Whoever watched “Allo! Allo!”, is familiar with the idea of “Madonna with the Big Boobies”. And whoever visited the Royal Museum of Fine Arts in Antwerp, had a chance to see the real version from 15th century.
Depicting Virgin Mary showing her breast is not that shocking – as long as there is a Child sucking it. That is a Nursing Madonna, which we call Maria Lactans, and in the orthodox art – Galaktotrophousa.
The point is that the Child sucking Virgin’s breast makes such depiction an image of the motherhood. On the other hand, when there is a naked, firm boob that doesn’t attract Child’s attention, the image starts to look a bit erotic. And that is not a coincidence in this case.
What painting is it? It is a right wing of so called Melun Diptych, painted by French master Jean Fouquet, probably around 1450. It was commissioned by Étienne Chevalier, the treasurer and a secretary of the French king Charles VII. The left panel (now kept in Staatliche Museen in Berlin) depicts the patron with St. Stephen, and the right panel depicts the Virgin and Christ Child surrounded by cherubins. The Virgin has a face (and probably the rest of the body too) of beautiful Agnès Sorel. She was a mistress of both king Charles VII and his treasurer. Étienne Chevalier commissioned the diptych after her death and ordered to place it above her tomb (but it finally was placed in Notre-Dame church in Melun).
Agnès Sorel was an extraordinary woman – according to many sources, the most beautiful of her times. She was a daughter of a knight Jean Soreau, a maid of honor to Duchess of Lorraine, and after becoming a royal mistress she went on to serve as the lady-in-waiting for Marie d’Anjou, king’s wife. Agnès owned many castles, and among them was the one named Beauté-sur-Marne – from that property she was called “Dame de Beauté”, which referred both to the castle she possessed and to her famous beauty. She was rich, she loved jewelry and expensive clothes, and she had many powerful friends (who probably can be understood as “lovers”). Most of all, she was the official royal mistress – she gave birth to 4 king’s daughters. The last baby girl was probably still born, and Agnès died in childbirth. She was buried in a beautiful tomb in the collegiate church of Note-Dame in Loches (now collegiate church Saint-Ours). In 18th century the tomb was opened and the remains were moved to an urn. Later, during the French Revolution, the tomb was damaged and the urn was buried on the cemetery. In 19th century the statue was restored and placed with the urn in the castle of Loches. Finally in 2005 everything was moved back to the collegiate church – but earlier the urn was opened and the remains were examined. The facial part of a scull turned out to be well-preserved, there were also some hair and skin fragments found. The computer reconstruction showed that her face was actually quite similar to the image sculpted on the tomb.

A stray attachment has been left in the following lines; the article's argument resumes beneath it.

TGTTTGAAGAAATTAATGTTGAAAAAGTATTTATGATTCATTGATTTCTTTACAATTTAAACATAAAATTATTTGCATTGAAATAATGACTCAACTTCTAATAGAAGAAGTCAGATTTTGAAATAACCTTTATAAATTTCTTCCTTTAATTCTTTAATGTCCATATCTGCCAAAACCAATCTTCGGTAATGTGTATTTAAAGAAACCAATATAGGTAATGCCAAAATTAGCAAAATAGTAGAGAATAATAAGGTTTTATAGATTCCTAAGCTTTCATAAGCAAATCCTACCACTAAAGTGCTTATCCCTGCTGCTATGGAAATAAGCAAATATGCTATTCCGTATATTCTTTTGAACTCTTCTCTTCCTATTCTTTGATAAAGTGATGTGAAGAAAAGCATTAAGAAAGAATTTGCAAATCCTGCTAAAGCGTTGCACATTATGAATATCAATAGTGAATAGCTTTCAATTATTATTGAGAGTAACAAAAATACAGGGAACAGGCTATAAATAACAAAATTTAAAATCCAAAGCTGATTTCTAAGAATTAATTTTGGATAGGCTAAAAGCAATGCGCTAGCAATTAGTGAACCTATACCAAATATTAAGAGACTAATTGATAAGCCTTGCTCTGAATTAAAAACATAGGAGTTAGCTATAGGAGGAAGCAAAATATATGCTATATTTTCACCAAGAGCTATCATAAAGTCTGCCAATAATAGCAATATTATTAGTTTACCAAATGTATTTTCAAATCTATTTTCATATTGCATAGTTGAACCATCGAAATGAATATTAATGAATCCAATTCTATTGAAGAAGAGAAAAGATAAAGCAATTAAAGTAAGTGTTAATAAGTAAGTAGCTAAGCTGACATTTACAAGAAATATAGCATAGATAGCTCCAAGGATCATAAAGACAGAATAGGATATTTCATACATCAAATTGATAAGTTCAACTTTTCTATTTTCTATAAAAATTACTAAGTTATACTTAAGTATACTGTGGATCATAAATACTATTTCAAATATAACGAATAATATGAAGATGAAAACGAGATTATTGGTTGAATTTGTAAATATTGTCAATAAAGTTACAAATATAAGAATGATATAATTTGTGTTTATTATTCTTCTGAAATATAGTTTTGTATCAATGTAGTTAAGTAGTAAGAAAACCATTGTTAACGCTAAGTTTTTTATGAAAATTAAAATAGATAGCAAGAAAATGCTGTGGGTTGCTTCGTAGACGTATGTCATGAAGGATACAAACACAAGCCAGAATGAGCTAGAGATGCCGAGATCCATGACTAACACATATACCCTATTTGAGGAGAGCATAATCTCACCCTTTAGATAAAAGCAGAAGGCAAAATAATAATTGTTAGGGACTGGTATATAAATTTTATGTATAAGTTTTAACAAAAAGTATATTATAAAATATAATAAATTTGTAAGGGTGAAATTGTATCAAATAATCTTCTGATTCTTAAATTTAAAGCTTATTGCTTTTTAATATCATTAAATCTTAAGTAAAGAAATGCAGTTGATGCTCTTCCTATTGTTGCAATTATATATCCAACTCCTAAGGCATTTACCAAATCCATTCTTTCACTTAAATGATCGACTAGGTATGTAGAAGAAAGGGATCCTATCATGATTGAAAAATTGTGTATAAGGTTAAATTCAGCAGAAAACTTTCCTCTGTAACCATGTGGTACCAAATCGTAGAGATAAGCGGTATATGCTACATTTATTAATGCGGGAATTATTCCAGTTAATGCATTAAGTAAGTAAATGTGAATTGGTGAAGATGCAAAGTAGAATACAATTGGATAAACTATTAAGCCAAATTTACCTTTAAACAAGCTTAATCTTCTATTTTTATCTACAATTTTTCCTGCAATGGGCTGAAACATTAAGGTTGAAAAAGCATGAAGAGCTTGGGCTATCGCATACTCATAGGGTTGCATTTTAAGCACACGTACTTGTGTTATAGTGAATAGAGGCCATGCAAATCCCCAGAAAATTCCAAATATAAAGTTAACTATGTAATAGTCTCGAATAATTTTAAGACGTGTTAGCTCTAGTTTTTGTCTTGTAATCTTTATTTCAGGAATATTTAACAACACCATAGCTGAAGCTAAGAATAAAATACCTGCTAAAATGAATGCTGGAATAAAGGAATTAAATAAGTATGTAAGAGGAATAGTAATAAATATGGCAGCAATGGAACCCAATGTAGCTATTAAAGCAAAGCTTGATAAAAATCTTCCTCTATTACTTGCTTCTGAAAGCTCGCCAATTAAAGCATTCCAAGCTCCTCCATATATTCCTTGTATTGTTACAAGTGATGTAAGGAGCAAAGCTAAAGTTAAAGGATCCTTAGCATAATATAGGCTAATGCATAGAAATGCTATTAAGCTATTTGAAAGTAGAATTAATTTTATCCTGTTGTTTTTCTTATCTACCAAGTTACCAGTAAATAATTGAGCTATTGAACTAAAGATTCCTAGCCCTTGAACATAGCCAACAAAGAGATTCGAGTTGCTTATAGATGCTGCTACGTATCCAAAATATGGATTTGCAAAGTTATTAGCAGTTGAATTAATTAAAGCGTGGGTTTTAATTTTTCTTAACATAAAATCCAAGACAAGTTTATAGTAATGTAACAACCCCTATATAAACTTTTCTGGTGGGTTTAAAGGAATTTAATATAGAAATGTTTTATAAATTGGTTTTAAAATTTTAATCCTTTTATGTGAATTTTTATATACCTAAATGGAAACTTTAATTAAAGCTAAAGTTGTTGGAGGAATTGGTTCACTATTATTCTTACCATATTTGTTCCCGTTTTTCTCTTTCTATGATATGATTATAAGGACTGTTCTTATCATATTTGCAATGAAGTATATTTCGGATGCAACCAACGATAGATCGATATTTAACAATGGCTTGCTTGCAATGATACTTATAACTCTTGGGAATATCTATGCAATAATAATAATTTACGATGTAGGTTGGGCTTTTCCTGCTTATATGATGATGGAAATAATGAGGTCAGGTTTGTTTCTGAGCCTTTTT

The scientists also found in the urn a piece of a scull belonging to a six- or seven-month old foetus – the last, dead daughter of Agnès. The examination proved that Agnès was around 28 when she died. And the most important conclusion is that she died due to mercury poisoning. Well, the mercury was considered a medicine, and was even used to facilitate labour, so overdosing might have been an accident… but also it might have been a murder. We know that the eldest son of Charles VII, future Louis XI, hated Agnès.
Interestingly, Charles VII legitimized his daughters born by Agnès Sorel, so they had a chance to marry very well. It does not mean though that they married happily. For example, the one named Charlotte married count Jacques de Brézé, who killed her when he caught her cheating on him with his friend (he killed the friend immediately too). But before he killed his unfaithful wife, they had some children and following the genealogical tree of their descendants lead to a surprising conclusion: almost all the great families who reigned over the Old Continent are descended from Agnès Sorel! That is why she is called “the Grandmother of Europe”. She nursed the ancestors of European rulers with that nice, round boobie.
If you would like to read more about Agnès Sorel and the examination of her remains, and if you would like to follow the genealogy of her descendants, I recommend you a brilliant on-line publication: http://issuu.com/pbco-editions/docs/agnessorel-gb-www/1?e=1149291/3134872